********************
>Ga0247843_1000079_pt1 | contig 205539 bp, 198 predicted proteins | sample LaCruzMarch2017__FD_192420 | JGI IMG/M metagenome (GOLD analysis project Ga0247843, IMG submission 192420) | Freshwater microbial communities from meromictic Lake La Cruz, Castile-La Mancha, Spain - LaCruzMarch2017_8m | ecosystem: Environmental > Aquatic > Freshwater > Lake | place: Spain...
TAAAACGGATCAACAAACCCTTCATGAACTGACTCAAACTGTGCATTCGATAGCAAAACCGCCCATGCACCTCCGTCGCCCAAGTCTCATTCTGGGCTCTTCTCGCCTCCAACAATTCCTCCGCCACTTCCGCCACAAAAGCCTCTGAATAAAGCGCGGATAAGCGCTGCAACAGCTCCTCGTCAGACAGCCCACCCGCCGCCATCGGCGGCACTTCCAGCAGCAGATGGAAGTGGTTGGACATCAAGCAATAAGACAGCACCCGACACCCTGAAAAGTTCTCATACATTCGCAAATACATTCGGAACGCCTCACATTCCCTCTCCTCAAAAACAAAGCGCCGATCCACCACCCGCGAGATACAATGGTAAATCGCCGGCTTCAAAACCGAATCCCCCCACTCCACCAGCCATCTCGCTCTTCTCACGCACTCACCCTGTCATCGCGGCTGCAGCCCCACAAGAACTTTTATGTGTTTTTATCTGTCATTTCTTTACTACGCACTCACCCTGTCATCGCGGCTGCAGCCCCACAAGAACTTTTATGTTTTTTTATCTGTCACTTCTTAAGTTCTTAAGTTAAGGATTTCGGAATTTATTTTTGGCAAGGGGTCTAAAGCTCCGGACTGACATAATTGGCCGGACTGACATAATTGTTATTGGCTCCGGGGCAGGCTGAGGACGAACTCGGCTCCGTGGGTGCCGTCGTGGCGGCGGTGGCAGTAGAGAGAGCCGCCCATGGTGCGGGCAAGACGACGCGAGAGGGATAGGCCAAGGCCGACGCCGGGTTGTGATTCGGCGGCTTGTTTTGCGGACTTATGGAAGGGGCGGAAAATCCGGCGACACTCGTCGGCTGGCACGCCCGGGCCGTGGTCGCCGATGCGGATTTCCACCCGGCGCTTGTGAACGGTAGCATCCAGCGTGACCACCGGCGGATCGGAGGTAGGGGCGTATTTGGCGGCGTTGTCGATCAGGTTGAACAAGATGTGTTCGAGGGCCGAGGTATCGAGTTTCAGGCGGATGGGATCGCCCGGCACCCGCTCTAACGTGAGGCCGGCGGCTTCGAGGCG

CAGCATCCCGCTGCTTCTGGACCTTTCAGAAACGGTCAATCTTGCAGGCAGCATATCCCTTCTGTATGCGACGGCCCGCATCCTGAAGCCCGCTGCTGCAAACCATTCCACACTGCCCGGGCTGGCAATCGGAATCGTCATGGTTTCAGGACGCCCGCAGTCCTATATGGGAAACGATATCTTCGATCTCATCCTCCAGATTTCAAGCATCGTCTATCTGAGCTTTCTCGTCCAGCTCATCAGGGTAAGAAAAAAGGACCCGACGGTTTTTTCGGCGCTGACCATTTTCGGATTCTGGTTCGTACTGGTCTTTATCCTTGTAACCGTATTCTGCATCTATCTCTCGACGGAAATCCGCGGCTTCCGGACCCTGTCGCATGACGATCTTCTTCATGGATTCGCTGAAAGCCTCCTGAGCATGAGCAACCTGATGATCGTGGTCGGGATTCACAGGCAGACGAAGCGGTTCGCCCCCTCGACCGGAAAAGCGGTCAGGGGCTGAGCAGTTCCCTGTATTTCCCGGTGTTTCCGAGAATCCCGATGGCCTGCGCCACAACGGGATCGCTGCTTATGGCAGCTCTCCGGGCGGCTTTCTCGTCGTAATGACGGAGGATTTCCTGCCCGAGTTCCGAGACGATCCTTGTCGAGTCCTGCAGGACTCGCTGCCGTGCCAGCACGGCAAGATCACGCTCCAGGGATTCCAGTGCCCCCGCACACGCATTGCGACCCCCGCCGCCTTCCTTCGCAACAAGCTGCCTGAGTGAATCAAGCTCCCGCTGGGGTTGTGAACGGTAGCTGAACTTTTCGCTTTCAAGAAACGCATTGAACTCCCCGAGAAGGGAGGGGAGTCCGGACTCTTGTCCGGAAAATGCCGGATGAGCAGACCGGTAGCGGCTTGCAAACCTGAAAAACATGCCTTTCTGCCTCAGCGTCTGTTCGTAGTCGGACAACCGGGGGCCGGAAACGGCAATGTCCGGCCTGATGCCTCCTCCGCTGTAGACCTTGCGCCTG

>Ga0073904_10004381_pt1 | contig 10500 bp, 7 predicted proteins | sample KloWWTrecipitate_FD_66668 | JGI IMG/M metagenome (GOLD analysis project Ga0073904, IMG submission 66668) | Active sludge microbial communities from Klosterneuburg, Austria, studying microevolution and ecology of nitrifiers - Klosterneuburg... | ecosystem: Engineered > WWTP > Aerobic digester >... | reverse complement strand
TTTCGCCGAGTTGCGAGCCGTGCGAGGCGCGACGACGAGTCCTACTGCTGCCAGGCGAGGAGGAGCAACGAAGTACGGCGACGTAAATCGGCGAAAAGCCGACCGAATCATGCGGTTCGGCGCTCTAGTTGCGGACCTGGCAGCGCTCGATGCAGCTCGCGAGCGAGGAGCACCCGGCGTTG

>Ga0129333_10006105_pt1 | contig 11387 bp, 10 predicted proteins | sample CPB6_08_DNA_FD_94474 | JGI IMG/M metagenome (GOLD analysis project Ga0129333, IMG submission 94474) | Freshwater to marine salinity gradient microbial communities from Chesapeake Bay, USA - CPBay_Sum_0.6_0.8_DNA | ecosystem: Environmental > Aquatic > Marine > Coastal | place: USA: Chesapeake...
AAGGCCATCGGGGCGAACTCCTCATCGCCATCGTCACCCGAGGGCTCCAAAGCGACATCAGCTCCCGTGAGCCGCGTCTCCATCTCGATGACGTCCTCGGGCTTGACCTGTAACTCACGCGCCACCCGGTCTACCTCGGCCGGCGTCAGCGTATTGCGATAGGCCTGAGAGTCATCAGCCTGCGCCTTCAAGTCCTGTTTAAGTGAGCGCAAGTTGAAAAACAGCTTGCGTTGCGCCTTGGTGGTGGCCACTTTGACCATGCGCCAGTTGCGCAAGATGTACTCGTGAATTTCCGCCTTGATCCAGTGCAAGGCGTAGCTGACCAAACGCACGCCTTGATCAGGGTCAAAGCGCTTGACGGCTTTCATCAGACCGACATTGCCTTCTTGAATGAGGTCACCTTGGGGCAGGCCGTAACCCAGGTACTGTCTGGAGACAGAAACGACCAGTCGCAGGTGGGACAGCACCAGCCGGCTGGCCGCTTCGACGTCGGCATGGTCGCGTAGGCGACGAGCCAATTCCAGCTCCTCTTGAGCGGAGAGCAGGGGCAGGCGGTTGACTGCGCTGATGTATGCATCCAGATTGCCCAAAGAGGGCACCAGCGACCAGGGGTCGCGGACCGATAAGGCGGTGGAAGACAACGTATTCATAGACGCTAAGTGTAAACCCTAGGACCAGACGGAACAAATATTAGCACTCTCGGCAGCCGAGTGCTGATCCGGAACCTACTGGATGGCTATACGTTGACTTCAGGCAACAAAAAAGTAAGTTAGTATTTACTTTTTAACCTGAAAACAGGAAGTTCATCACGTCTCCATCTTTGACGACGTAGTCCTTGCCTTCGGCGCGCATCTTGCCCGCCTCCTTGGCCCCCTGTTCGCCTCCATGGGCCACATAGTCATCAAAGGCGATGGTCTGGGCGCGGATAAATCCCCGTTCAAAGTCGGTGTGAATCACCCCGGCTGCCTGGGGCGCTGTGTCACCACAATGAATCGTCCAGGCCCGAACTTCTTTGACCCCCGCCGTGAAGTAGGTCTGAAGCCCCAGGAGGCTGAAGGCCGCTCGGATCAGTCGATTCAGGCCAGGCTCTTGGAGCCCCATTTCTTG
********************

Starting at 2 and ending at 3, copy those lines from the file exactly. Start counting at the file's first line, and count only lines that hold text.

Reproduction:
TAAAACGGATCAACAAACCCTTCATGAACTGACTCAAACTGTGCATTCGATAGCAAAACCGCCCATGCACCTCCGTCGCCCAAGTCTCATTCTGGGCTCTTCTCGCCTCCAACAATTCCTCCGCCACTTCCGCCACAAAAGCCTCTGAATAAAGCGCGGATAAGCGCTGCAACAGCTCCTCGTCAGACAGCCCACCCGCCGCCATCGGCGGCACTTCCAGCAGCAGATGGAAGTGGTTGGACATCAAGCAATAAGACAGCACCCGACACCCTGAAAAGTTCTCATACATTCGCAAATACATTCGGAACGCCTCACATTCCCTCTCCTCAAAAACAAAGCGCCGATCCACCACCCGCGAGATACAATGGTAAATCGCCGGCTTCAAAACCGAATCCCCCCACTCCACCAGCCATCTCGCTCTTCTCACGCACTCACCCTGTCATCGCGGCTGCAGCCCCACAAGAACTTTTATGTGTTTTTATCTGTCATTTCTTTACTACGCACTCACCCTGTCATCGCGGCTGCAGCCCCACAAGAACTTTTATGTTTTTTTATCTGTCACTTCTTAAGTTCTTAAGTTAAGGATTTCGGAATTTATTTTTGGCAAGGGGTCTAAAGCTCCGGACTGACATAATTGGCCGGACTGACATAATTGTTATTGGCTCCGGGGCAGGCTGAGGACGAACTCGGCTCCGTGGGTGCCGTCGTGGCGGCGGTGGCAGTAGAGAGAGCCGCCCATGGTGCGGGCAAGACGACGCGAGAGGGATAGGCCAAGGCCGACGCCGGGTTGTGATTCGGCGGCTTGTTTTGCGGACTTATGGAAGGGGCGGAAAATCCGGCGACACTCGTCGGCTGGCACGCCCGGGCCGTGGTCGCCGATGCGGATTTCCACCCGGCGCTTGTGAACGGTAGCATCCAGCGTGACCACCGGCGGATCGGAGGTAGGGGCGTATTTGGCGGCGTTGTCGATCAGGTTGAACAAGATGTGTTCGAGGGCCGAGGTATCGAGTTTCAGGCGGATGGGATCGCCCGGCACCCGCTCTAACGTGAGGCCGGCGGCTTCGAGGCG

CAGCATCCCGCTGCTTCTGGACCTTTCAGAAACGGTCAATCTTGCAGGCAGCATATCCCTTCTGTATGCGACGGCCCGCATCCTGAAGCCCGCTGCTGCAAACCATTCCACACTGCCCGGGCTGGCAATCGGAATCGTCATGGTTTCAGGACGCCCGCAGTCCTATATGGGAAACGATATCTTCGATCTCATCCTCCAGATTTCAAGCATCGTCTATCTGAGCTTTCTCGTCCAGCTCATCAGGGTAAGAAAAAAGGACCCGACGGTTTTTTCGGCGCTGACCATTTTCGGATTCTGGTTCGTACTGGTCTTTATCCTTGTAACCGTATTCTGCATCTATCTCTCGACGGAAATCCGCGGCTTCCGGACCCTGTCGCATGACGATCTTCTTCATGGATTCGCTGAAAGCCTCCTGAGCATGAGCAACCTGATGATCGTGGTCGGGATTCACAGGCAGACGAAGCGGTTCGCCCCCTCGACCGGAAAAGCGGTCAGGGGCTGAGCAGTTCCCTGTATTTCCCGGTGTTTCCGAGAATCCCGATGGCCTGCGCCACAACGGGATCGCTGCTTATGGCAGCTCTCCGGGCGGCTTTCTCGTCGTAATGACGGAGGATTTCCTGCCCGAGTTCCGAGACGATCCTTGTCGAGTCCTGCAGGACTCGCTGCCGTGCCAGCACGGCAAGATCACGCTCCAGGGATTCCAGTGCCCCCGCACACGCATTGCGACCCCCGCCGCCTTCCTTCGCAACAAGCTGCCTGAGTGAATCAAGCTCCCGCTGGGGTTGTGAACGGTAGCTGAACTTTTCGCTTTCAAGAAACGCATTGAACTCCCCGAGAAGGGAGGGGAGTCCGGACTCTTGTCCGGAAAATGCCGGATGAGCAGACCGGTAGCGGCTTGCAAACCTGAAAAACATGCCTTTCTGCCTCAGCGTCTGTTCGTAGTCGGACAACCGGGGGCCGGAAACGGCAATGTCCGGCCTGATGCCTCCTCCGCTGTAGACCTTGCGCCTG